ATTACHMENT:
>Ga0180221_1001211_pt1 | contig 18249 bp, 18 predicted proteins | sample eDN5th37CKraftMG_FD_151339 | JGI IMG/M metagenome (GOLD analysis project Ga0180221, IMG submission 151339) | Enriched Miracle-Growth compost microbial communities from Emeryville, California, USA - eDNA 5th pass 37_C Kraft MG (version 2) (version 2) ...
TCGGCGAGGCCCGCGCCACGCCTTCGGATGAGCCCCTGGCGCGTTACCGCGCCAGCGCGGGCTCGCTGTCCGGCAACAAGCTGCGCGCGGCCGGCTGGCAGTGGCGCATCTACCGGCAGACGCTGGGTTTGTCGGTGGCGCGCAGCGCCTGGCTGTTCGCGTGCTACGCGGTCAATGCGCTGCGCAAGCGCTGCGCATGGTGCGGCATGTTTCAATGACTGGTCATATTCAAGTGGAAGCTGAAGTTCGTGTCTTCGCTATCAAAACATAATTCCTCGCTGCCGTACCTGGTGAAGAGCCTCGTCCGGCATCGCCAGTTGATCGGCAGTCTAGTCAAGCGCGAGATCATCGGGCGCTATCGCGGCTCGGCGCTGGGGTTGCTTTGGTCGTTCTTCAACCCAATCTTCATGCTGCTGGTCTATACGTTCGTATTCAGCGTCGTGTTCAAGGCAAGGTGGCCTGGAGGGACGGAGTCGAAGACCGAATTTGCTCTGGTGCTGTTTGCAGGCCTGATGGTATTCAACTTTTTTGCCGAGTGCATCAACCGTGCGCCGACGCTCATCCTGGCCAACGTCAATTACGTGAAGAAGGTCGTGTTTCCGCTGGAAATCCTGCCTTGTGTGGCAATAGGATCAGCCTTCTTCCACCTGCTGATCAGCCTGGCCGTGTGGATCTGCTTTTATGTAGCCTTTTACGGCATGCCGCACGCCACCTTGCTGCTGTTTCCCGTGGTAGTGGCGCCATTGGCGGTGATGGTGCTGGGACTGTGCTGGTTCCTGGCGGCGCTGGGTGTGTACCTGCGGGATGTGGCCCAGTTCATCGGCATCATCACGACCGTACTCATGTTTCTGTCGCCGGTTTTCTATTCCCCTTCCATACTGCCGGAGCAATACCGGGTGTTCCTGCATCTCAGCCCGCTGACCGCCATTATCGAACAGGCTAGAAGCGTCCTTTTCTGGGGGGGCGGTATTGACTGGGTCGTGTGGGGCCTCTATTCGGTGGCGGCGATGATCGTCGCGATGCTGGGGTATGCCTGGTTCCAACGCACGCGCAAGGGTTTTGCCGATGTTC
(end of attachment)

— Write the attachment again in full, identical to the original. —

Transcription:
>Ga0180221_1001211_pt1 | contig 18249 bp, 18 predicted proteins | sample eDN5th37CKraftMG_FD_151339 | JGI IMG/M metagenome (GOLD analysis project Ga0180221, IMG submission 151339) | Enriched Miracle-Growth compost microbial communities from Emeryville, California, USA - eDNA 5th pass 37_C Kraft MG (version 2) (version 2) ...
TCGGCGAGGCCCGCGCCACGCCTTCGGATGAGCCCCTGGCGCGTTACCGCGCCAGCGCGGGCTCGCTGTCCGGCAACAAGCTGCGCGCGGCCGGCTGGCAGTGGCGCATCTACCGGCAGACGCTGGGTTTGTCGGTGGCGCGCAGCGCCTGGCTGTTCGCGTGCTACGCGGTCAATGCGCTGCGCAAGCGCTGCGCATGGTGCGGCATGTTTCAATGACTGGTCATATTCAAGTGGAAGCTGAAGTTCGTGTCTTCGCTATCAAAACATAATTCCTCGCTGCCGTACCTGGTGAAGAGCCTCGTCCGGCATCGCCAGTTGATCGGCAGTCTAGTCAAGCGCGAGATCATCGGGCGCTATCGCGGCTCGGCGCTGGGGTTGCTTTGGTCGTTCTTCAACCCAATCTTCATGCTGCTGGTCTATACGTTCGTATTCAGCGTCGTGTTCAAGGCAAGGTGGCCTGGAGGGACGGAGTCGAAGACCGAATTTGCTCTGGTGCTGTTTGCAGGCCTGATGGTATTCAACTTTTTTGCCGAGTGCATCAACCGTGCGCCGACGCTCATCCTGGCCAACGTCAATTACGTGAAGAAGGTCGTGTTTCCGCTGGAAATCCTGCCTTGTGTGGCAATAGGATCAGCCTTCTTCCACCTGCTGATCAGCCTGGCCGTGTGGATCTGCTTTTATGTAGCCTTTTACGGCATGCCGCACGCCACCTTGCTGCTGTTTCCCGTGGTAGTGGCGCCATTGGCGGTGATGGTGCTGGGACTGTGCTGGTTCCTGGCGGCGCTGGGTGTGTACCTGCGGGATGTGGCCCAGTTCATCGGCATCATCACGACCGTACTCATGTTTCTGTCGCCGGTTTTCTATTCCCCTTCCATACTGCCGGAGCAATACCGGGTGTTCCTGCATCTCAGCCCGCTGACCGCCATTATCGAACAGGCTAGAAGCGTCCTTTTCTGGGGGGGCGGTATTGACTGGGTCGTGTGGGGCCTCTATTCGGTGGCGGCGATGATCGTCGCGATGCTGGGGTATGCCTGGTTCCAACGCACGCGCAAGGGTTTTGCCGATGTTC